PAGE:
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How to have friends that aren't parents - Melissa Swart
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How to have friends that aren’t parents

This might seem like strange topic to write about, but it is one that I think needs to be written. I don’t mean any offense to those of you who don’t have kids, so please don’t get me wrong but, people who don’t have little poop machines don’t always understand how it changes things for us. They think they do, but they don’t. They think they know how to do it better, how to handle it smoother, how to avoid the melt downs, but the truth is they just don’t know. And they won’t know until they are the ones in the trenches.

I have often noticed how friends, who are not yet contemplating the expansion of their family, sit with this confused expression at the unraveling of certain situations. I see the inner gears of their minds working overtime trying to figure out how they would do it differently to avoid the colossal fit your 2year old just had. They ask you, why you can’t just sit still for two seconds ( *LOL* you think you’ll get to sit still with a toddler?), why don’t you just give them a talking to? (why yes, because they are such keen listeners when their decibels equal that of a fighter jet), why do you allow this behavior? (darling, toddlers are little **** sometimes, even when you are a strict parent) and the list of comments go on and on.

They will get their turn and their looks of disapproval will turn to looks of solidarity.

Now, one could just lose it and decide to set them straight, but here’s the kicker; they won’t get it, cause they ain’t in it! I didn’t understand the gravity of the situation when I was in their shoes, so it wouldn’t be fair to expect them to understand. It’s like asking someone to be a lifeguard, but they don’t know how to swim. All we can do is reply with a simple “parenting is tough, man.” and let it go. Don’t break your head over their, often, ignorant comments, they’ll see what it’s like when they get there and you’ll be there to have little laugh and then help….of course.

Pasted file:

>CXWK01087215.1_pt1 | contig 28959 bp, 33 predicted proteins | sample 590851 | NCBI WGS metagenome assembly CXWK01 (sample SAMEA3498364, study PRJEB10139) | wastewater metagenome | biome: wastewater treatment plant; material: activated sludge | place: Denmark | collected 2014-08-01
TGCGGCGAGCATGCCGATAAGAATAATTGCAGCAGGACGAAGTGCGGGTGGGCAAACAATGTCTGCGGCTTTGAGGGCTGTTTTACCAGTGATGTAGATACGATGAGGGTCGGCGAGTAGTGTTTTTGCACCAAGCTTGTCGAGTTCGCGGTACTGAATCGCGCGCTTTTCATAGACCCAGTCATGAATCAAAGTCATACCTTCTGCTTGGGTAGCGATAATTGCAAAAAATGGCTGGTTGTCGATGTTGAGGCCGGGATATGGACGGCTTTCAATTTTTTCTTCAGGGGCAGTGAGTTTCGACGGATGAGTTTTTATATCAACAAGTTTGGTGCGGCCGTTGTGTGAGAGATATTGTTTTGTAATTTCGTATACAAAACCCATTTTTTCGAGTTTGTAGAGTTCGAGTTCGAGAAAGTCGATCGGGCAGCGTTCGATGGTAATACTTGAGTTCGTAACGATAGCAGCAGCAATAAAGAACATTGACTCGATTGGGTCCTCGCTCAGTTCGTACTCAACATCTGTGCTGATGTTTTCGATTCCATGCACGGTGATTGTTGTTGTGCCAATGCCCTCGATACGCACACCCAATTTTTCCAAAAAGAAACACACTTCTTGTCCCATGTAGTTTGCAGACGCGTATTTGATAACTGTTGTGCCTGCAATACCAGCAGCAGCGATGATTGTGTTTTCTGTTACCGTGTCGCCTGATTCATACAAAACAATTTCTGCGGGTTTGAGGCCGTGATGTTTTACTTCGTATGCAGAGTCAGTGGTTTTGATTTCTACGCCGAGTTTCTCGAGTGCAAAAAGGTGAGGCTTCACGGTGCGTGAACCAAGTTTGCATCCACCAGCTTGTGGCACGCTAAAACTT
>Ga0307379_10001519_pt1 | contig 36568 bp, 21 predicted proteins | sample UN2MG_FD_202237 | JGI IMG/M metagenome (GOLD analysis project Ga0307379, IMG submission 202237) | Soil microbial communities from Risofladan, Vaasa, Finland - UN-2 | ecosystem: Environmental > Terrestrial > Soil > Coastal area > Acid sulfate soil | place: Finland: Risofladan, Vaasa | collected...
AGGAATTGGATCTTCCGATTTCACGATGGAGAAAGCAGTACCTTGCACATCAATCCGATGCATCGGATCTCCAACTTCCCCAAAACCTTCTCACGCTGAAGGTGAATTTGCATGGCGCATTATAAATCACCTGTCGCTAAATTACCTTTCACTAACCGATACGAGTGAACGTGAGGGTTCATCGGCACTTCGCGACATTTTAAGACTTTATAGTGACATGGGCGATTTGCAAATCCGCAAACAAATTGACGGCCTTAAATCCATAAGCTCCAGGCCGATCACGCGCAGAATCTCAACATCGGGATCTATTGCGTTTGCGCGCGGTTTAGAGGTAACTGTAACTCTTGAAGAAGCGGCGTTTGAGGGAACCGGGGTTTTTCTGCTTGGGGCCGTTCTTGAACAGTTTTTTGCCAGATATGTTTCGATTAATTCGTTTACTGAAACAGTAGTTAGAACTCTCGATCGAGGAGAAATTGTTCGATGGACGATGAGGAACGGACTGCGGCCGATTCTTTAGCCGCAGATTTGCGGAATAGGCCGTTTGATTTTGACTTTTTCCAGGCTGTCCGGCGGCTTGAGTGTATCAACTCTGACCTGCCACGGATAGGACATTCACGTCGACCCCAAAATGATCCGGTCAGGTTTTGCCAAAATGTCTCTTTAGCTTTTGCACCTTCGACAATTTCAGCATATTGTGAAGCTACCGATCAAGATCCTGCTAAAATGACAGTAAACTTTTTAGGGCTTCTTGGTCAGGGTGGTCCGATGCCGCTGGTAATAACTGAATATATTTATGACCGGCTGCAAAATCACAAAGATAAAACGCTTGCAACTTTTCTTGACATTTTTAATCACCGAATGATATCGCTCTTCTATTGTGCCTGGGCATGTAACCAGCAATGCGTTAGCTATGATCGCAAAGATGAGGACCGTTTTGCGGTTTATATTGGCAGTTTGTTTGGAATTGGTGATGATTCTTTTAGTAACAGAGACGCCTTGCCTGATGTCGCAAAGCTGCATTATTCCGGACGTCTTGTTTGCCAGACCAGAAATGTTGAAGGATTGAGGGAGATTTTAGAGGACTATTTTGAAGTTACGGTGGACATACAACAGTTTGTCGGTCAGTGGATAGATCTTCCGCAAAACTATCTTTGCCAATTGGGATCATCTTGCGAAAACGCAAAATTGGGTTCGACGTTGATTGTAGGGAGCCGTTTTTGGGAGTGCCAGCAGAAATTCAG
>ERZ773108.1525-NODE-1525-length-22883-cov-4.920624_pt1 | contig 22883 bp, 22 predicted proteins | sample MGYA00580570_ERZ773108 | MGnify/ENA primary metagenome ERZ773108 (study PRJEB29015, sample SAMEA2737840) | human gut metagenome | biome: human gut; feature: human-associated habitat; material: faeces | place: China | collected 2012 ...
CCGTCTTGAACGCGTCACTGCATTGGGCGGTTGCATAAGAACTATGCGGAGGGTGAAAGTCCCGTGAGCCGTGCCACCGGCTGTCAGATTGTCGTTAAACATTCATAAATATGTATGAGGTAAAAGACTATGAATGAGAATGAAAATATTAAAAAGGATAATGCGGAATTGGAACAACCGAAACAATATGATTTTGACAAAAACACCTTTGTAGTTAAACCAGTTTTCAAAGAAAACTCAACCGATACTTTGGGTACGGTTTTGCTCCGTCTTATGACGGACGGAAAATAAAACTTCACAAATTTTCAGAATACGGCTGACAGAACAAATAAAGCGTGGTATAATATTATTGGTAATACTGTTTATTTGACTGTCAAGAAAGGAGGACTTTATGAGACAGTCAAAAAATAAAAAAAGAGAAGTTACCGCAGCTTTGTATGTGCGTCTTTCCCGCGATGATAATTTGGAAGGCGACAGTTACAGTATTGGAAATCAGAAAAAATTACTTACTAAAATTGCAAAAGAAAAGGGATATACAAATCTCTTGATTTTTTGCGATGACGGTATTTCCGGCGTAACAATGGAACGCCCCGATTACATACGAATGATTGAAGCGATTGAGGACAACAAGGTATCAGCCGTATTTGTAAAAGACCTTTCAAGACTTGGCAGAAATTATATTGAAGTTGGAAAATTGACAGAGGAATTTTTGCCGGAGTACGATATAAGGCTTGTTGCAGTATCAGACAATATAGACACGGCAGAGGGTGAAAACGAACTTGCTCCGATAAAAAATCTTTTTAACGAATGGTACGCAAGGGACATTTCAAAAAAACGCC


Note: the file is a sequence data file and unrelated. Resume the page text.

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If it’s bath time and everyone else wants to eat, let them eat and go bath your child. If your child is having a moment, shake off the feeling of those judgemental eyes on you and handle the situation. If everyone is sleeping and your baby isn’t feeling well and they are wailing, shut the door and let them cry, don’t tell them to be quiet. Your child will, forever, come before any friendship and that’s that. I’m not saying you should walk around with a giant middle finger on your forehead, it’s good manners to say a quick “sorry”, but you don’t have to make excuses.

Take the looks with a pinch of salt, the comments with a thick skin and just keep doing your thing. THEY DON’T KNOW, but they will. They will get their turn and their looks of disapproval will turn to looks of solidarity. III

1 Comment

  • Yolandi North

    01.06.2017 at 01:19 Reply

    Hi Melissa. I just discovered your lovely blog. 🙂

    Love this post. We too have friends & family with no kids. I find that younger family members are often the most judgmental, but you have it spot on – they will also get their turn. I also recently came across this hilarious video & sent it to our friends who have no kids in an attempt to explain our life… https://www.youtube.com/watch?v=xTBd5onKlEk&t=2s

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